Spiderwoman – Intel’s 3D-produced spider dress drew a lot of attention at this year’s CES. Get a little too close to her and the spider arms extend to “discourage” close encounters. It worked. Spooky! There have been a lot of hints as to how the technology can be put to useful and economically feasible use over the past year by printing:
- Working weapons (not my favorite, but it worked)
- Prosthetic front legs for a cute little dog (the video went viral)
- Kidney and liver transplants and eventually working hearts (still in trial stages, but progress is steady)
- A wrench on the space station by sending the instructions/signals up rather than another spaceship
- One-off fashion designs
- Menu- driven field rations for military personnel
Even though the industry is very young, Stratasys/Makerbot and 3D Systems are leading the hardware side using Autodesk’s design/production software. Printing food for home – chocolate, pizza, whatever – sorta’ creeps me out but then, I’m not a fan of chocolate or pizza. It is interesting though. The 3D printer producers worked hard to show how the units could be used in every home to knock out new dinnerware, lamps, toys, furnishings, clothes, you name it.
Dinnerware – To show the “practical” side of 3D printing, MarketBot showed off specially designed Martha Stewart dinnerware to CES attendees. A number of designers (and printer manufacturers) worked hard to show CES attendees that tomorrow’s fashion leaders could be unique one-off designs you designed/produced yourself. But my guess is that the 3D printer in every home is a nice idea but about as practical as photo printers in every home. It’s a helluva’ idea but the devices are still finicky, slow and every print is expensive (maybe I’ll go back to Polaroid).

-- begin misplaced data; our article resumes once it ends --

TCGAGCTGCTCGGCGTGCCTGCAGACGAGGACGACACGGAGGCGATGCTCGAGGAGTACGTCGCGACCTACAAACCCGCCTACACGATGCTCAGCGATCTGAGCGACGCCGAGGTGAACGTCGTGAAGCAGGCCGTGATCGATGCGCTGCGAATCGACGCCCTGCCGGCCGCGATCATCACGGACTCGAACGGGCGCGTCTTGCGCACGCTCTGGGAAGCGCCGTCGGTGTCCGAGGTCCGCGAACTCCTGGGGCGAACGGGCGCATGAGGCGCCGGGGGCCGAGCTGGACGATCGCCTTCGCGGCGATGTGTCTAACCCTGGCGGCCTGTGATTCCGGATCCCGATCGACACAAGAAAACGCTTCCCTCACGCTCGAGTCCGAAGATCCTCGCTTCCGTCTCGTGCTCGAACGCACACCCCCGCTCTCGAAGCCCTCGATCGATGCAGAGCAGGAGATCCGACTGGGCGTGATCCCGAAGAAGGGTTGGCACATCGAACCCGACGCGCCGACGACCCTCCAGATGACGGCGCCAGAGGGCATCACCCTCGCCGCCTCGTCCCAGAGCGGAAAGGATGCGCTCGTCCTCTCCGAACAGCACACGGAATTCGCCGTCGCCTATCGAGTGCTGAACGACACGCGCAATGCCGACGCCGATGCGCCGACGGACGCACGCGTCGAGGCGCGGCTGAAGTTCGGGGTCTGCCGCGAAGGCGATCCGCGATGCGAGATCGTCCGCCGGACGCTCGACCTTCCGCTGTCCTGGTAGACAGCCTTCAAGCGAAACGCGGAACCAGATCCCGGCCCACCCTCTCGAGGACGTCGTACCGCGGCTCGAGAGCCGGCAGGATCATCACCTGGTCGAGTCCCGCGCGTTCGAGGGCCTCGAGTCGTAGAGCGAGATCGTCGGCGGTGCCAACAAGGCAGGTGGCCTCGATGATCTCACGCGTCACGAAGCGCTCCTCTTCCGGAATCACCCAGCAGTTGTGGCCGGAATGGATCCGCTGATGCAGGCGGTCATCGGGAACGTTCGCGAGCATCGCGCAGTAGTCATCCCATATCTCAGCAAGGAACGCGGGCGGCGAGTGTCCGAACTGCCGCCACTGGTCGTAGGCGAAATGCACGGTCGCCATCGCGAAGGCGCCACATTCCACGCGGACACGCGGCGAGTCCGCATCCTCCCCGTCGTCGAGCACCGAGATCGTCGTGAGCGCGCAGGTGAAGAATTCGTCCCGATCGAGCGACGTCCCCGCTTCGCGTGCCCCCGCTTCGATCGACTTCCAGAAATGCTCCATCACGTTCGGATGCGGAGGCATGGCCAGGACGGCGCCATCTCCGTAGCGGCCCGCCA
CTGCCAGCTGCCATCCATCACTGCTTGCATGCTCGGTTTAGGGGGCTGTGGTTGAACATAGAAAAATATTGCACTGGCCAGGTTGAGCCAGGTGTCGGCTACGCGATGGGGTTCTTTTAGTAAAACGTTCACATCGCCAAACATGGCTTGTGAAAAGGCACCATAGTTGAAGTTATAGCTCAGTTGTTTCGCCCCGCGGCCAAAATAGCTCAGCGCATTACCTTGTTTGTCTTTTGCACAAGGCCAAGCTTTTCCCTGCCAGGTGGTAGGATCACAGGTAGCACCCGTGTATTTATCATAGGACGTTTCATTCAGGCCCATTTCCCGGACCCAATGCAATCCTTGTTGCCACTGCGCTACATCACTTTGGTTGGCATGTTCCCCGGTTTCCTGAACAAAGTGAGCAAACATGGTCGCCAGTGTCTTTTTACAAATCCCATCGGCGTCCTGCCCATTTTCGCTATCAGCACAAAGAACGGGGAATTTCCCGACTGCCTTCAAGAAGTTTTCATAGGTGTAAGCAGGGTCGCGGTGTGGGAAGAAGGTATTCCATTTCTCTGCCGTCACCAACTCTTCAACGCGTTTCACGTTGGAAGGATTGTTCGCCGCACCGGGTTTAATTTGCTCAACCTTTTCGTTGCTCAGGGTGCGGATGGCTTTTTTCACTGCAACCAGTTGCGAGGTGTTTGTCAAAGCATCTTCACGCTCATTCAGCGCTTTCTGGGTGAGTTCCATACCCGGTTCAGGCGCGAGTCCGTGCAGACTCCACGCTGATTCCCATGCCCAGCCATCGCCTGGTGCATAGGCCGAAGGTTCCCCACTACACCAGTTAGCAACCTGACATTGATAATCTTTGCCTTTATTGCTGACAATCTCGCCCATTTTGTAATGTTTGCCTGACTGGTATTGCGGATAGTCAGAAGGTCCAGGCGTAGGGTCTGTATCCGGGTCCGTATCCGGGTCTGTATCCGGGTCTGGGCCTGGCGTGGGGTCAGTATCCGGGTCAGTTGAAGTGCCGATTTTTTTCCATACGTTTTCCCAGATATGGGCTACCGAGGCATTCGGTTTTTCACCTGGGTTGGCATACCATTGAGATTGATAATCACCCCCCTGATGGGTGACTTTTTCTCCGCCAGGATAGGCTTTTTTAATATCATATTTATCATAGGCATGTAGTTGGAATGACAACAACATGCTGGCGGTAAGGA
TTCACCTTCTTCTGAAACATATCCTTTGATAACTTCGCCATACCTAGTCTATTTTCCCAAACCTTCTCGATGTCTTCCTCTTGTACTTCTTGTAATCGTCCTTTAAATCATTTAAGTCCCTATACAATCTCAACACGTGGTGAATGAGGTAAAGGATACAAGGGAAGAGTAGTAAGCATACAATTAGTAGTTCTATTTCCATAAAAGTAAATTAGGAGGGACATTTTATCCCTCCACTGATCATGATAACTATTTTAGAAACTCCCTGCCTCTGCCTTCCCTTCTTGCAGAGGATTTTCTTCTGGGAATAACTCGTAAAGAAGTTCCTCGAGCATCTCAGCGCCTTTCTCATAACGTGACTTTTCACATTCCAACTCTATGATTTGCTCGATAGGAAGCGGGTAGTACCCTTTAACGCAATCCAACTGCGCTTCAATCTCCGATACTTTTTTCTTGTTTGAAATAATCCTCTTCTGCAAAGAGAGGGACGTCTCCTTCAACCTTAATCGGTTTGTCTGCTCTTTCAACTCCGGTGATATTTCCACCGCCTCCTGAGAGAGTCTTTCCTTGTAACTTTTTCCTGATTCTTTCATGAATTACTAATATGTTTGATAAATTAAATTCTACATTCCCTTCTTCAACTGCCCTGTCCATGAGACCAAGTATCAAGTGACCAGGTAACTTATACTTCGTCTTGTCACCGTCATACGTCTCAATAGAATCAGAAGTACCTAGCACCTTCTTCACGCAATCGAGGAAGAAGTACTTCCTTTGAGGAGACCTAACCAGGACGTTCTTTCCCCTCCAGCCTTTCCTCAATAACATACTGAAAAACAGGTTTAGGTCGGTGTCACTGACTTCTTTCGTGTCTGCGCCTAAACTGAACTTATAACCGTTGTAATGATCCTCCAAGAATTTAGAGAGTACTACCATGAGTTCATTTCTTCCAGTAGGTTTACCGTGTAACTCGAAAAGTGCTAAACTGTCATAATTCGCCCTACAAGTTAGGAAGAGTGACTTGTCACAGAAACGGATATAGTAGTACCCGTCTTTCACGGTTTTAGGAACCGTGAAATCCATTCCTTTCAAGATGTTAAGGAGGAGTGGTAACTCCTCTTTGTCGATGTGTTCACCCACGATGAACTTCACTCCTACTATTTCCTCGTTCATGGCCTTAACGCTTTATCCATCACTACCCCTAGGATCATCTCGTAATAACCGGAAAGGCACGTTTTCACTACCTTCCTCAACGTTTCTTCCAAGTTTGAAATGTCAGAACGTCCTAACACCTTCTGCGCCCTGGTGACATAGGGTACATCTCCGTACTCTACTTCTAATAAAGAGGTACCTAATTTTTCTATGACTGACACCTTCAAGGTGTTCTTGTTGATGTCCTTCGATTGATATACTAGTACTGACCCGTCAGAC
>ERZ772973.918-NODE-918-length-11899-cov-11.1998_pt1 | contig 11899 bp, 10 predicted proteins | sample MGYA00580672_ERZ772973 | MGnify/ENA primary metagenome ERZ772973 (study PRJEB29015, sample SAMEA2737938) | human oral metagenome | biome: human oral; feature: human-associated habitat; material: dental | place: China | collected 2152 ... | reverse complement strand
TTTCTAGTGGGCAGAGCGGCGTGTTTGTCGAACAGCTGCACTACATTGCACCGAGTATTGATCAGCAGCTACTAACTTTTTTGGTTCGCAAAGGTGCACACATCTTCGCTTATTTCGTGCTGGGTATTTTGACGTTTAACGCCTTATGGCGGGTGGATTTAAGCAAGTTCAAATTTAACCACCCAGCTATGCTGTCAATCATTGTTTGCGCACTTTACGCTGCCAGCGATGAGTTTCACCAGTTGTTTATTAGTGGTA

I can see 3D printing service bureaus for:
- Really extra special jewelry … done!
- To replace an obsolete part on an old car you really love … done!
- For gotta’ have evening clothes you’re sure no one will have for the party … done!
- Special, high-value manufacturing components … done!
- A toy for a spoiled brat you’re absolutely certain no one else will have … why?
The auto and transportation equipment industries are already spending upward of $500M producing parts that have a high value and show that additive manufacturing doesn’t have to be complicated or unit-cost prohibitive. Presently being used for vehicle (road/air/sea) prototypes, designers and engineers (and industry analysts) believe 3D part/component printing could be a common practice in the next three years. We can see the use in producing engine, frame and other parts for test vehicles. I’m sure it will be a whole lot less expensive than building a manufacturing facility for each specific unit and a whole lot faster. SmarTech says that within five years the auto/transportation equipment industries could represent in excess of $5B. I can believe that, but food? I’m not even sure what’s in a McDonald’s burger!